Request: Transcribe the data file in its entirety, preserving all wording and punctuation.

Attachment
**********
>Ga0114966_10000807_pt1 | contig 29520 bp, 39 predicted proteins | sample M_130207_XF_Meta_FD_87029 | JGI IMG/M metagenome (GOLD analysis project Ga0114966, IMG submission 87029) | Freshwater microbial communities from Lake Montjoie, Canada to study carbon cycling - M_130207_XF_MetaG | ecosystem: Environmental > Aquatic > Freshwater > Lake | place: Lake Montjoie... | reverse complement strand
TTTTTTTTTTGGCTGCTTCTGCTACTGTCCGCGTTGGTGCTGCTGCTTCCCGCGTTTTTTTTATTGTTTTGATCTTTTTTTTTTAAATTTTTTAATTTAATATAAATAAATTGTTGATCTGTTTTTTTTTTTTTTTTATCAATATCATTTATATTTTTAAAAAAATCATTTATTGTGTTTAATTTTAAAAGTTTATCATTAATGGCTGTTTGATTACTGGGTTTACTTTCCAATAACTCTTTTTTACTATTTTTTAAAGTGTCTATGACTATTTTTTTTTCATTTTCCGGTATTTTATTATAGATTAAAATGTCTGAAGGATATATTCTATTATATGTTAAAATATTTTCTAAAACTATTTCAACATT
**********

>Ga0114966_10000807_pt1 | contig 29520 bp, 39 predicted proteins | sample M_130207_XF_Meta_FD_87029 | JGI IMG/M metagenome (GOLD analysis project Ga0114966, IMG submission 87029) | Freshwater microbial communities from Lake Montjoie, Canada to study carbon cycling - M_130207_XF_MetaG | ecosystem: Environmental > Aquatic > Freshwater > Lake | place: Lake Montjoie... | reverse complement strand
TTTTTTTTTTGGCTGCTTCTGCTACTGTCCGCGTTGGTGCTGCTGCTTCCCGCGTTTTTTTTATTGTTTTGATCTTTTTTTTTTAAATTTTTTAATTTAATATAAATAAATTGTTGATCTGTTTTTTTTTTTTTTTTATCAATATCATTTATATTTTTAAAAAAATCATTTATTGTGTTTAATTTTAAAAGTTTATCATTAATGGCTGTTTGATTACTGGGTTTACTTTCCAATAACTCTTTTTTACTATTTTTTAAAGTGTCTATGACTATTTTTTTTTCATTTTCCGGTATTTTATTATAGATTAAAATGTCTGAAGGATATATTCTATTATATGTTAAAATATTTTCTAAAACTATTTCAACATT